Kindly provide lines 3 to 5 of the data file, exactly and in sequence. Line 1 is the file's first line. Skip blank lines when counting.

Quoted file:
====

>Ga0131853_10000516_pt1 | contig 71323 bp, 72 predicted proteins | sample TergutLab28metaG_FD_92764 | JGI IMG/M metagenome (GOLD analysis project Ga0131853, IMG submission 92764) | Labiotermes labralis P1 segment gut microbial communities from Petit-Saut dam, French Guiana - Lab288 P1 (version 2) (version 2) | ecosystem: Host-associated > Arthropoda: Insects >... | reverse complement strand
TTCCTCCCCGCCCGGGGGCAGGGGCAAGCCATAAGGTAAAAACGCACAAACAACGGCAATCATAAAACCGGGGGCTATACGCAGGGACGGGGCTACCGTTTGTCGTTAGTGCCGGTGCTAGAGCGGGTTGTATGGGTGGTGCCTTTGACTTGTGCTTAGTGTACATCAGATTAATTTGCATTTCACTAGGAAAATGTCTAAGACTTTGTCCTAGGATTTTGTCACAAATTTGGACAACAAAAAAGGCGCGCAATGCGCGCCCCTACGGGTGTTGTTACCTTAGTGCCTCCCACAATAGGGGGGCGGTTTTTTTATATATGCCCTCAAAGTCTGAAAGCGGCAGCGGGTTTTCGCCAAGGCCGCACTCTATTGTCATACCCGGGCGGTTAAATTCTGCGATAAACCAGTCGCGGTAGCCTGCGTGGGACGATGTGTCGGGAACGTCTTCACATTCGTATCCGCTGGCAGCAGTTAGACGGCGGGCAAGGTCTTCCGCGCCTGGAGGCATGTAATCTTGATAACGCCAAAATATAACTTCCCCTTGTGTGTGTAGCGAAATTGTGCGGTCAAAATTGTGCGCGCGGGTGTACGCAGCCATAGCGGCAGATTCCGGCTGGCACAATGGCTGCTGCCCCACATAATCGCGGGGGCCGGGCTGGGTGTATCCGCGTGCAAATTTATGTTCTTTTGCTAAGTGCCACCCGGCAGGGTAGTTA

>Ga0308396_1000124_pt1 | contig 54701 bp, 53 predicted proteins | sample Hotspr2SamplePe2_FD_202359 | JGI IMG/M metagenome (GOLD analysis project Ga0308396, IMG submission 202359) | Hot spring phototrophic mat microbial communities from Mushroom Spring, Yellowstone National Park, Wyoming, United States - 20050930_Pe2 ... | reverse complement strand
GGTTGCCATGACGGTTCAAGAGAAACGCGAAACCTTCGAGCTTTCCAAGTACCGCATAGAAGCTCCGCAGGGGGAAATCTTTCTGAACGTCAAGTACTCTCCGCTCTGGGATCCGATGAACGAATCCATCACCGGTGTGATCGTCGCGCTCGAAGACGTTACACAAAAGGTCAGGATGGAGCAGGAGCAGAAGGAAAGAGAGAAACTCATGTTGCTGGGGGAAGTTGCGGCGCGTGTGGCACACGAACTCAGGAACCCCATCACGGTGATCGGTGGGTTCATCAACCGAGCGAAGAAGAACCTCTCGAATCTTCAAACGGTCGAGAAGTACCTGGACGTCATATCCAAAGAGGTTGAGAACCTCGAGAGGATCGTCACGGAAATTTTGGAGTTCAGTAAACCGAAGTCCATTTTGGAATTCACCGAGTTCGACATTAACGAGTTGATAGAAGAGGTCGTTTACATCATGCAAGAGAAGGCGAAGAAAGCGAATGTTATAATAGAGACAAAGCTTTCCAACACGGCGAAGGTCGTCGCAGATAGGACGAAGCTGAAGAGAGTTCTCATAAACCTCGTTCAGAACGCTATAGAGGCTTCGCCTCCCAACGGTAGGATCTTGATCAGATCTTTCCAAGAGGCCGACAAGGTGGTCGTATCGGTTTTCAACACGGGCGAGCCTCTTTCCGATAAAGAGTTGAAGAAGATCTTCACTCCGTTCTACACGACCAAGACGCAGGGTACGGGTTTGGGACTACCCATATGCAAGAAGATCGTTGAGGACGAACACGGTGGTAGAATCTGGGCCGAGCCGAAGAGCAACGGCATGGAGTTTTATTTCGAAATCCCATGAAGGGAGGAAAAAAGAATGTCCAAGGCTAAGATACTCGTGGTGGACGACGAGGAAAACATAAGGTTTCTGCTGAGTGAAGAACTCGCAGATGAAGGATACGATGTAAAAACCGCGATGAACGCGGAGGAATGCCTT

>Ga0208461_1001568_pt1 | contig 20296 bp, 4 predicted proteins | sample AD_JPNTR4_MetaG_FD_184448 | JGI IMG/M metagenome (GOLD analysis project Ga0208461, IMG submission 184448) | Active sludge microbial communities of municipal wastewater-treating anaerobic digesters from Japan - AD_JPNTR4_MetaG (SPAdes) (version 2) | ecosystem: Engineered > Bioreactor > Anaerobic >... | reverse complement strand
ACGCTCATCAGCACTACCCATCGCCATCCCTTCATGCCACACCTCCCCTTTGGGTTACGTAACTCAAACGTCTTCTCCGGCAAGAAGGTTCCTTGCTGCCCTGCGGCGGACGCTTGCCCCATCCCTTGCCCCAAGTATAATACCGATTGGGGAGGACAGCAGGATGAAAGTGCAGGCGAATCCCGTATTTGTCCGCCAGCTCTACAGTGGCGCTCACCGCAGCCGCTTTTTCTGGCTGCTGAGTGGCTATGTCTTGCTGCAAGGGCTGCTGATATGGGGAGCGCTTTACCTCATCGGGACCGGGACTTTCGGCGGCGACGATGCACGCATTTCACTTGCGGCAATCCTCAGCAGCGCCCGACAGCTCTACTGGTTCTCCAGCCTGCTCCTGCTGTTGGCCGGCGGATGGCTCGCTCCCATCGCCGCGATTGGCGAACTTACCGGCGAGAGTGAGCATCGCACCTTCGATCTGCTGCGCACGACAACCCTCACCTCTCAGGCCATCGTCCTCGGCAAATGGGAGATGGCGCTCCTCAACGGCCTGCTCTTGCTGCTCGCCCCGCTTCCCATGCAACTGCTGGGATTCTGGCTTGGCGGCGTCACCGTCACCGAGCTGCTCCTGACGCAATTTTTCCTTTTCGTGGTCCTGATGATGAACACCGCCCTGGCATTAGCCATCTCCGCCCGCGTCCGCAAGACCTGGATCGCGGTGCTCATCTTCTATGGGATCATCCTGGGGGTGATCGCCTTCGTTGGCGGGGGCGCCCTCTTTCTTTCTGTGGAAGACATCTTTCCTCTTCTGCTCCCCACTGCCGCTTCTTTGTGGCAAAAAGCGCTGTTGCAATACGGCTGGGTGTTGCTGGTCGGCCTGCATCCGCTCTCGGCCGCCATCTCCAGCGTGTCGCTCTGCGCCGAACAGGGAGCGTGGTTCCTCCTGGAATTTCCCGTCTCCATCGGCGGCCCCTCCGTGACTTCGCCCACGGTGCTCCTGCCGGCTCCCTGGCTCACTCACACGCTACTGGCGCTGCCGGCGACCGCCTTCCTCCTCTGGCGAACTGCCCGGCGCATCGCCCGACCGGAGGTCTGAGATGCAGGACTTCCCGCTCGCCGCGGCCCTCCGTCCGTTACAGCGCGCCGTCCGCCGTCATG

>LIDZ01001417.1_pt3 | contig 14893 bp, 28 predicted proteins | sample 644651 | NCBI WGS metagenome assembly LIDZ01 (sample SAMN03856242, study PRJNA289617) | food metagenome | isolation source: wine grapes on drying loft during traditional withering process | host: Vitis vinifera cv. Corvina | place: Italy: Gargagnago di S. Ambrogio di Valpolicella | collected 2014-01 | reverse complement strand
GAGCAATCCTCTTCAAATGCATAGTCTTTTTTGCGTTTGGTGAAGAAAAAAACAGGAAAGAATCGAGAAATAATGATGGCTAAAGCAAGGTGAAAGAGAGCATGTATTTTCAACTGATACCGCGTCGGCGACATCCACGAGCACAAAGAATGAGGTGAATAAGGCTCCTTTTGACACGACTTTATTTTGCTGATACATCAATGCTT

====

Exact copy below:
>Ga0308396_1000124_pt1 | contig 54701 bp, 53 predicted proteins | sample Hotspr2SamplePe2_FD_202359 | JGI IMG/M metagenome (GOLD analysis project Ga0308396, IMG submission 202359) | Hot spring phototrophic mat microbial communities from Mushroom Spring, Yellowstone National Park, Wyoming, United States - 20050930_Pe2 ... | reverse complement strand
GGTTGCCATGACGGTTCAAGAGAAACGCGAAACCTTCGAGCTTTCCAAGTACCGCATAGAAGCTCCGCAGGGGGAAATCTTTCTGAACGTCAAGTACTCTCCGCTCTGGGATCCGATGAACGAATCCATCACCGGTGTGATCGTCGCGCTCGAAGACGTTACACAAAAGGTCAGGATGGAGCAGGAGCAGAAGGAAAGAGAGAAACTCATGTTGCTGGGGGAAGTTGCGGCGCGTGTGGCACACGAACTCAGGAACCCCATCACGGTGATCGGTGGGTTCATCAACCGAGCGAAGAAGAACCTCTCGAATCTTCAAACGGTCGAGAAGTACCTGGACGTCATATCCAAAGAGGTTGAGAACCTCGAGAGGATCGTCACGGAAATTTTGGAGTTCAGTAAACCGAAGTCCATTTTGGAATTCACCGAGTTCGACATTAACGAGTTGATAGAAGAGGTCGTTTACATCATGCAAGAGAAGGCGAAGAAAGCGAATGTTATAATAGAGACAAAGCTTTCCAACACGGCGAAGGTCGTCGCAGATAGGACGAAGCTGAAGAGAGTTCTCATAAACCTCGTTCAGAACGCTATAGAGGCTTCGCCTCCCAACGGTAGGATCTTGATCAGATCTTTCCAAGAGGCCGACAAGGTGGTCGTATCGGTTTTCAACACGGGCGAGCCTCTTTCCGATAAAGAGTTGAAGAAGATCTTCACTCCGTTCTACACGACCAAGACGCAGGGTACGGGTTTGGGACTACCCATATGCAAGAAGATCGTTGAGGACGAACACGGTGGTAGAATCTGGGCCGAGCCGAAGAGCAACGGCATGGAGTTTTATTTCGAAATCCCATGAAGGGAGGAAAAAAGAATGTCCAAGGCTAAGATACTCGTGGTGGACGACGAGGAAAACATAAGGTTTCTGCTGAGTGAAGAACTCGCAGATGAAGGATACGATGTAAAAACCGCGATGAACGCGGAGGAATGCCTT

>Ga0208461_1001568_pt1 | contig 20296 bp, 4 predicted proteins | sample AD_JPNTR4_MetaG_FD_184448 | JGI IMG/M metagenome (GOLD analysis project Ga0208461, IMG submission 184448) | Active sludge microbial communities of municipal wastewater-treating anaerobic digesters from Japan - AD_JPNTR4_MetaG (SPAdes) (version 2) | ecosystem: Engineered > Bioreactor > Anaerobic >... | reverse complement strand